Neumans LLP acted for Mr Hitendra Patel who has recently successfully appealed his conviction in the Court of Appeal. Counsel for our client were Mr Orlando Pownall QC and Martin Howe QC. Counsel for the Prosecution were Sandip Patel, Fiona Jackson and Jemima Stratford (instructed by the Solicitor for the Department of Health).
There are a number of reasons why the case is of significant public importance and also of wide importance to the pharmaceutical industry. This includes but is not limited to the following:-
1. For the first time, the Medicines for Human Use (Marketing Authorisations) Regulations 1994 (“the Regulations”) will not be construed as prohibiting transactions which were not intended for the release of a medical product into a distribution scheme which would lead to its sale to end users within the European community. Effectively, selling such medicinal products to a wholesaler within England but for use outside of the EU is permissible. The impact to the industry is enormous.
2. In this case our client, a licensed pharmaceutical wholesaler, imported (unknowingly) counterfeit Viagra into the UK and sold it to another wholesale dealer for onward sale to a company in the Bahamas.
3. The products were packed in the same manner as Viagra is sold in the United States. Such a manner is not authorised in the European Economic Area.
4. The key issue that was determined was whether the words “places a relevant medical product on the market” in paragraph 1 of Schedule 3 to the Regulations applied to the facts of this particular case where the goods were intended for the Bahamas and not for the EU.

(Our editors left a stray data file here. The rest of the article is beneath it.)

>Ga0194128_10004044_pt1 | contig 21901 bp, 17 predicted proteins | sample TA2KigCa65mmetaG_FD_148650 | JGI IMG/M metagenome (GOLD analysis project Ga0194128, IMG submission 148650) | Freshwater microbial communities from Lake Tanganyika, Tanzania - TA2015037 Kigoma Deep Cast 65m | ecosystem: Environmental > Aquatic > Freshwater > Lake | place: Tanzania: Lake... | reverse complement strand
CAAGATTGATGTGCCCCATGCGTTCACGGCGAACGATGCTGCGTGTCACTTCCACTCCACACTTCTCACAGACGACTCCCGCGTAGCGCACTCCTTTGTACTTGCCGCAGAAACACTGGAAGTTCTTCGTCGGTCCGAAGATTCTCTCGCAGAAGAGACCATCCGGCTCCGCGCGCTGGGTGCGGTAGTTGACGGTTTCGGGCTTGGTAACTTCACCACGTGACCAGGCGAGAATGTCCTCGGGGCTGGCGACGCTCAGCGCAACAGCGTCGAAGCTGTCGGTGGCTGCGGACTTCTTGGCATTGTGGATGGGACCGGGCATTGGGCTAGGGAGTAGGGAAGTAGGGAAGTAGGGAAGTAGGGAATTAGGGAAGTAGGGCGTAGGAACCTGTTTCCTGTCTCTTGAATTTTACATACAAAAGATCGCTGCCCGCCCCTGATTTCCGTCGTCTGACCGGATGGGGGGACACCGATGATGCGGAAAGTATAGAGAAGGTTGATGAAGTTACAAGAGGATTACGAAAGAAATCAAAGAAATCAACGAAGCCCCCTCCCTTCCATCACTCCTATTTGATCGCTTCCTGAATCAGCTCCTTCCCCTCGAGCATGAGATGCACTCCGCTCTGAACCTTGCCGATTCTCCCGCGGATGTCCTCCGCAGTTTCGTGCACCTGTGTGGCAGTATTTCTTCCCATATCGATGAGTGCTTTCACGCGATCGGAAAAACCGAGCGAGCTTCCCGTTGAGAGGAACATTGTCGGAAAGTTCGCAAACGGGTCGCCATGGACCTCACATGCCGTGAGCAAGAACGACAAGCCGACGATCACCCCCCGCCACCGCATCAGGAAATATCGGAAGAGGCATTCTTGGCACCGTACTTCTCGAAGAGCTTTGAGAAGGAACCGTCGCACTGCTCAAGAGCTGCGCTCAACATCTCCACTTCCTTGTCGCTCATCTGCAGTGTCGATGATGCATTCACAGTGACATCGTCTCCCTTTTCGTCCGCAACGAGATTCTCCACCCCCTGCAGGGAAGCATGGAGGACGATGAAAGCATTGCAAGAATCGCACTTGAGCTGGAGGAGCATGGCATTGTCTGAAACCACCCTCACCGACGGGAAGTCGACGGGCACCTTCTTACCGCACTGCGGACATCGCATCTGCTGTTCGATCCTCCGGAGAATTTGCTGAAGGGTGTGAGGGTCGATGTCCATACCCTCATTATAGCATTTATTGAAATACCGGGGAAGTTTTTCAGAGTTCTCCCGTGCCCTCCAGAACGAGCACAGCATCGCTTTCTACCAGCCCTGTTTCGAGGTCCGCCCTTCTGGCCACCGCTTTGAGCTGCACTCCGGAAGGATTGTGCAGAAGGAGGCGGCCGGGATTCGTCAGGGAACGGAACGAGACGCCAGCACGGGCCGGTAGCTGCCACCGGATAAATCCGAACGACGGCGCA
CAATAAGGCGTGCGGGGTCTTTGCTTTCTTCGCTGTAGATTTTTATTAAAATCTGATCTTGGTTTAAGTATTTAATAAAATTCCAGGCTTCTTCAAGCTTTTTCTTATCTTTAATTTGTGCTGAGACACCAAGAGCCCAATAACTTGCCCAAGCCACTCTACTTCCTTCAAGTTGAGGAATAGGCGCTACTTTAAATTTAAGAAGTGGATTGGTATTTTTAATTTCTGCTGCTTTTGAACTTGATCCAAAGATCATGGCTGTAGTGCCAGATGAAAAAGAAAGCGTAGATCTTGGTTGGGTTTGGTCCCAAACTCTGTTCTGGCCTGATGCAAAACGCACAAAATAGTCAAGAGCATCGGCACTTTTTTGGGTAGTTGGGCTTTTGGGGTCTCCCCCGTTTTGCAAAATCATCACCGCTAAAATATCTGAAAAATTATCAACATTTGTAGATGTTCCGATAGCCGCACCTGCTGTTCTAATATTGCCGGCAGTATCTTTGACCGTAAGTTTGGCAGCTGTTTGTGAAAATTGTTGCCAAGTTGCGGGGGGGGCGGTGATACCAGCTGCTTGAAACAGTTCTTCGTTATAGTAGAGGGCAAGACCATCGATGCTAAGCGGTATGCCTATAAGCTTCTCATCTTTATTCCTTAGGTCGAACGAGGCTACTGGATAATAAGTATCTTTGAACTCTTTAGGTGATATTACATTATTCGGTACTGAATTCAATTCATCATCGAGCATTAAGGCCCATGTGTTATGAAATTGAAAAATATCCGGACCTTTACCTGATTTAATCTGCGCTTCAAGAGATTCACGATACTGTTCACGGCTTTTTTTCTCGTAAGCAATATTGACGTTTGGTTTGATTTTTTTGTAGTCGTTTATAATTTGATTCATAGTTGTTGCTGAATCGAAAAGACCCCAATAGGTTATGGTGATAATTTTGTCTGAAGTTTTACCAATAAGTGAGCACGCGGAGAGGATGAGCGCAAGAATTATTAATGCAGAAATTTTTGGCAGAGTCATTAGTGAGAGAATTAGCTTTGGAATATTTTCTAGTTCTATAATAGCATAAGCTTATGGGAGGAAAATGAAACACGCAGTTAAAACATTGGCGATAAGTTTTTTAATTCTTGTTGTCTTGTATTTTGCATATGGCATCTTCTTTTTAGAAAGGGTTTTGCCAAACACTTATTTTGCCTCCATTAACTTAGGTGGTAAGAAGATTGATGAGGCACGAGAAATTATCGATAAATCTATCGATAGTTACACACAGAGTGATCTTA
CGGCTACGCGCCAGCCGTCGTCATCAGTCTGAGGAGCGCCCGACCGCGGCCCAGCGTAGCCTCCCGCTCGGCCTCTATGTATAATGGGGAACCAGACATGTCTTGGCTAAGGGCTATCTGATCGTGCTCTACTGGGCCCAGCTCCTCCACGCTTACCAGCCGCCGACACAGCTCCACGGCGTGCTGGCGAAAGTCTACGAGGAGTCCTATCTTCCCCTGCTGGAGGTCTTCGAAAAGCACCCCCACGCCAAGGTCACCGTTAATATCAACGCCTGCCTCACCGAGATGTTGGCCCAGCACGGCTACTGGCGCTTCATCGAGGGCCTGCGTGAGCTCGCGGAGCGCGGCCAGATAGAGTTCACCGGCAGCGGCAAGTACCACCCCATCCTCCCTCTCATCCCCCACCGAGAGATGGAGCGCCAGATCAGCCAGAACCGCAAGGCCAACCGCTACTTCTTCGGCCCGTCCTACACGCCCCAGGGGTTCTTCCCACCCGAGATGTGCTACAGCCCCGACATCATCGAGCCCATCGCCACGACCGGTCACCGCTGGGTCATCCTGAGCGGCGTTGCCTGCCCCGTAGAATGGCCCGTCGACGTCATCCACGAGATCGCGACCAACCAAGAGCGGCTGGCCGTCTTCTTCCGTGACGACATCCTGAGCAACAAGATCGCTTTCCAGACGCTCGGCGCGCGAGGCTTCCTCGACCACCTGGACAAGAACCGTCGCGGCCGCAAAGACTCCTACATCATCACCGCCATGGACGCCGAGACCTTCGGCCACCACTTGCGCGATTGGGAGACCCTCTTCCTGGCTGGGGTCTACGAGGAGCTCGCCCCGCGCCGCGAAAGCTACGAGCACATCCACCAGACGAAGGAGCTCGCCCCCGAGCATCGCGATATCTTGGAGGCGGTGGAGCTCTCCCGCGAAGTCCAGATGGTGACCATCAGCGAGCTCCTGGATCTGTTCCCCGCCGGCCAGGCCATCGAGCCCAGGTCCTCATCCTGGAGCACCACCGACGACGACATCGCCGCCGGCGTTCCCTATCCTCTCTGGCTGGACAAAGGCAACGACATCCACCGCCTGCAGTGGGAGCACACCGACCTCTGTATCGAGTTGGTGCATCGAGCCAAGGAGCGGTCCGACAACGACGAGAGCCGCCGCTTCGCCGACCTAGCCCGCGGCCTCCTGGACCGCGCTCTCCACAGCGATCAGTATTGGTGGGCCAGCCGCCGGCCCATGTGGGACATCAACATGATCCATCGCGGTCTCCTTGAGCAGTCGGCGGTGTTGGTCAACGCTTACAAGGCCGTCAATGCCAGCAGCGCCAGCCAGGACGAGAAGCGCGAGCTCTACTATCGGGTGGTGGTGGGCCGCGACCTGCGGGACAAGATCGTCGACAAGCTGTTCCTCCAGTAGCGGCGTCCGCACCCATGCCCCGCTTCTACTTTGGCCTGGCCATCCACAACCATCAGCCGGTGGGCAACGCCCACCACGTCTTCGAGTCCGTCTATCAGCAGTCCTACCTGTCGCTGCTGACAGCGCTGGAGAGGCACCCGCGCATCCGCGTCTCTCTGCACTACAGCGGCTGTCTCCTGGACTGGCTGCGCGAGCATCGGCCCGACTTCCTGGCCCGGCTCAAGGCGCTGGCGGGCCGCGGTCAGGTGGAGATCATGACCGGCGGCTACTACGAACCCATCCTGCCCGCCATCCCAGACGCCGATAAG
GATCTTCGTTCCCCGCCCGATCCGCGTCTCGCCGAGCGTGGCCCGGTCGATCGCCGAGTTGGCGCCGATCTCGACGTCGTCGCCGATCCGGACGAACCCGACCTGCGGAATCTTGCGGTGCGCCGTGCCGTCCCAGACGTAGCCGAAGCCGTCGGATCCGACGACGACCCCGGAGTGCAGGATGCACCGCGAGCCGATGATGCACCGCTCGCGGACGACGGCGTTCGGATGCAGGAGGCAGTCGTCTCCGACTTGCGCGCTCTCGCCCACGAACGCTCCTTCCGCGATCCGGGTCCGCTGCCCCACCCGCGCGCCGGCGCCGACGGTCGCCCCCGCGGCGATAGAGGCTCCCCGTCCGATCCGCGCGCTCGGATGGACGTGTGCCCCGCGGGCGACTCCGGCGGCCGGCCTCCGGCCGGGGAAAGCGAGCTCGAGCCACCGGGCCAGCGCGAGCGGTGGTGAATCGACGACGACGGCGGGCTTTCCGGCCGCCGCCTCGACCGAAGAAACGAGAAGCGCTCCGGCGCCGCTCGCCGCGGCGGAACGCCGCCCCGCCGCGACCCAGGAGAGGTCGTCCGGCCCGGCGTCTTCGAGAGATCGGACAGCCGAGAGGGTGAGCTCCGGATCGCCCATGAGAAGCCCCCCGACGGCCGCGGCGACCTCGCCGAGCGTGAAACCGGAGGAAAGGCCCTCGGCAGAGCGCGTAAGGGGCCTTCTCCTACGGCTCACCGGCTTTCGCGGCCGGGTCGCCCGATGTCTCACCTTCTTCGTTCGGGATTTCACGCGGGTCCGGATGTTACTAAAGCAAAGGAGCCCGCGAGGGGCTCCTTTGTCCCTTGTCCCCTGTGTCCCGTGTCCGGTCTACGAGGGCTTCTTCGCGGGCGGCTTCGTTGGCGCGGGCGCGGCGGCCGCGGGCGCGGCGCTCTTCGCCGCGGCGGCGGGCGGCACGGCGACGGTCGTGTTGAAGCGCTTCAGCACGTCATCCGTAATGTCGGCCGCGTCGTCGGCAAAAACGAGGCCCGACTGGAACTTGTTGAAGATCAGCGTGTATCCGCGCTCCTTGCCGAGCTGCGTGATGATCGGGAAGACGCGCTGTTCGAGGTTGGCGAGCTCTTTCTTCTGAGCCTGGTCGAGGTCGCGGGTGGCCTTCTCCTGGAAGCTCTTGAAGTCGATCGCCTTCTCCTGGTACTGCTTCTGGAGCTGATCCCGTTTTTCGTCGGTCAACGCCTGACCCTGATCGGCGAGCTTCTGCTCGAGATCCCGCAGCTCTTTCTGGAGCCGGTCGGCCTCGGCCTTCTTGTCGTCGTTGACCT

5. The Prosecution’s submission was that the touchstone of liability under the Regulations was control, with our client no longer having control over the product’s ultimate destination once he had sold them to the other wholesale dealer in the UK, thereby being released into the distribution chain in the UK. This submission concentrated on the public health aspect of the legislation at the expense of its other objective, the efficient functioning of the internal market in pharmaceutical products.
6.The Court of Appeal held that the Regulations were not to be construed as prohibiting transactions which were not intended to have the effect of releasing such products into the EU.
7. The case is of such significance that the Department of Health have dropped a prosecution against another client that we act for who was charged with similar offences. Please click here to see the Court of Appeal Judgment which has already been reported in the Weekly Law Reports.
8. The case is not only of significant importance to the public at large but also the pharmaceutical industry in particular.
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